Professionalism is very important in the workplace, and to succeed in the professional world we have to be able to communicate competently and proficiently, as well as exercise good judgement when providing service to a patient or client. We, as individuals providing specialized service care, need to be approachable, amicable and accessible. An endearing personality will not only illuminate a smile on a client’s face, it will also make them feel more valued, respected and appreciated.
In addition, being well groomed and paying attention to one’s personal hygiene speaks volumes about an individual, and relates to the societal declaration, “A first impression is a lasting impression”. As a healthcare provider, I would want my professional appearance and demeanor to be one of the key attributes recognized by my clients as their reassurance that I am capable of providing exceptional service and consultation to them.
Having a welcoming, cordial personality, coupled with an empathetic and sympathetic “bedside manner” always seems to be an extremely favourable combination. Unfortunately, there are some instances whereby a healthcare professional may have an amazing personality and an approachable manner, but lacks when it comes to their professional appearance. Personally, I feel “dressing the part” is part of the job.
If you take care to do this well, it will make you feel empowered, which encourages you to conduct yourself professionally and provide the best service you can. In many circumstances, this sense of professional pride can often lead you to going beyond the call of duty. Being approachable plays a vital role in professionalism, as it goes hand-in-hand with professional appearance. If a healthcare professional does not look like they fit the role that they play, the client may feel uncomfortable asking them questions, or even approaching them.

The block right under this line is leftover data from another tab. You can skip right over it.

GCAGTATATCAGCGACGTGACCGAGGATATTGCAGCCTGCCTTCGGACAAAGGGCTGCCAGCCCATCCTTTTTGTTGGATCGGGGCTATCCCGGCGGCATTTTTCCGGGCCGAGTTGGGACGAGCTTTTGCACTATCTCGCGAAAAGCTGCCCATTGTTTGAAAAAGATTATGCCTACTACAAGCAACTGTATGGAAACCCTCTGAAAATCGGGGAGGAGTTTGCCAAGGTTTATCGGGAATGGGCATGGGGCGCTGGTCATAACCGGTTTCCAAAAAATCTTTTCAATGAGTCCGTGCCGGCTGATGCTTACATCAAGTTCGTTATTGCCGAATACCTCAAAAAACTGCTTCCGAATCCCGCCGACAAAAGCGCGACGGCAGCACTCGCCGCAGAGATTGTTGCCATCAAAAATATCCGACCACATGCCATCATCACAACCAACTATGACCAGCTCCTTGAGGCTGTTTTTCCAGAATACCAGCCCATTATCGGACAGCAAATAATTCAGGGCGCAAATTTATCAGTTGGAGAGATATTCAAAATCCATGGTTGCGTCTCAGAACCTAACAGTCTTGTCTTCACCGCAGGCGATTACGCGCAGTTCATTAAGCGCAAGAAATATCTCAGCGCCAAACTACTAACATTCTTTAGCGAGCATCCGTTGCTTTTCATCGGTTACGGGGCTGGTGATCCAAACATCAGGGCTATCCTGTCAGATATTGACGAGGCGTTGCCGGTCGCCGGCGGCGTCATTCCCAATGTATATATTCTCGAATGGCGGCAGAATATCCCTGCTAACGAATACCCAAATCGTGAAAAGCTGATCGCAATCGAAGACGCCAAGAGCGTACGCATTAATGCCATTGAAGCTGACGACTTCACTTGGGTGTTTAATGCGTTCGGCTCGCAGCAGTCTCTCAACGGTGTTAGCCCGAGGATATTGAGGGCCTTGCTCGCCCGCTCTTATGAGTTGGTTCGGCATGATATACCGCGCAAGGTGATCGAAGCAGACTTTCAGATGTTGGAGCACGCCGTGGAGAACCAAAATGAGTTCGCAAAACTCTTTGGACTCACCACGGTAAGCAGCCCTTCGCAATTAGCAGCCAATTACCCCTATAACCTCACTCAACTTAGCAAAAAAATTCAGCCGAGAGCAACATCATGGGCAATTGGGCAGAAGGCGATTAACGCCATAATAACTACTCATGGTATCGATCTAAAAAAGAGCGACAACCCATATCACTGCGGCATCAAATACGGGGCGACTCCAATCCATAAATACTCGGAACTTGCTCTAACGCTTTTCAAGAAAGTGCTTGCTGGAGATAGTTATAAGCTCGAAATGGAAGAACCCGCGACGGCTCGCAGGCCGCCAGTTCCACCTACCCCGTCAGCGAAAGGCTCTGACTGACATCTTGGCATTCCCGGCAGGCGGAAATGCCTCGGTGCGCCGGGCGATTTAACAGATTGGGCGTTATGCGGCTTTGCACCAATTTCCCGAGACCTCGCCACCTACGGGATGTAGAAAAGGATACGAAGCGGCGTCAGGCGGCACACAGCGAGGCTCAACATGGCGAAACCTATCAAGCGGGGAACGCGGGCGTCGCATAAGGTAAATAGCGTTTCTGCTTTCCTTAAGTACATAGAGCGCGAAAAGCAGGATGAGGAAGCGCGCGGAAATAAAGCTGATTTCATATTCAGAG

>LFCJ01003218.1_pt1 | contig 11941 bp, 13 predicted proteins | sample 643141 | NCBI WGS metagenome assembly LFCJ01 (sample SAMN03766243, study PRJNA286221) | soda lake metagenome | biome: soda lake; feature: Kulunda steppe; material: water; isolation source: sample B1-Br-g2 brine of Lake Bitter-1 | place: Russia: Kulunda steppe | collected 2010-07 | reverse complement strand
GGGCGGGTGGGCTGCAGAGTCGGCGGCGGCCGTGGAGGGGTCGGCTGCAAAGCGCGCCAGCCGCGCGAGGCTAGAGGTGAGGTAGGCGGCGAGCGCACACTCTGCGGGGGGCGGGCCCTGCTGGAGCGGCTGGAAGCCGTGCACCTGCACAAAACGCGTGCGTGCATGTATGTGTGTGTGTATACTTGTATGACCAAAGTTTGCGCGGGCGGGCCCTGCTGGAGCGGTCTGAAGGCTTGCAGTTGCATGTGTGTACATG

Being courteous, even when the client is so irate, or having that smile in your voice each time you address a client either by phone or in person, can make a client feel more at ease and that in its self can maybe open up a different conversation advising or persuading to the client/patient to please try and have their annual checkup booked with their Physician as soon as possible (you need to have your health checked annually). In just that one conversation you are able to build rapport with a client, which in most cases will be a long lasting one. No matter what the situation is, or its outcome, you have to keep a rofessional frame of mind at all times. Sometimes it is easier said than done, but at the end of it all, with a bit of patience, understanding, communication, tolerance and care it can be done. Again, I strongly believe that professionalism is one of the attributes that should truly be focused on in any form of work environment, it such a vital tool. As an individual, if professionalism is one of your main attributes, I really do believe that some of the other attributes e. g. Good Judgement and Approachable Manner can fall in sync, and maybe with continuous practice one can mold themselves to become a great Professional.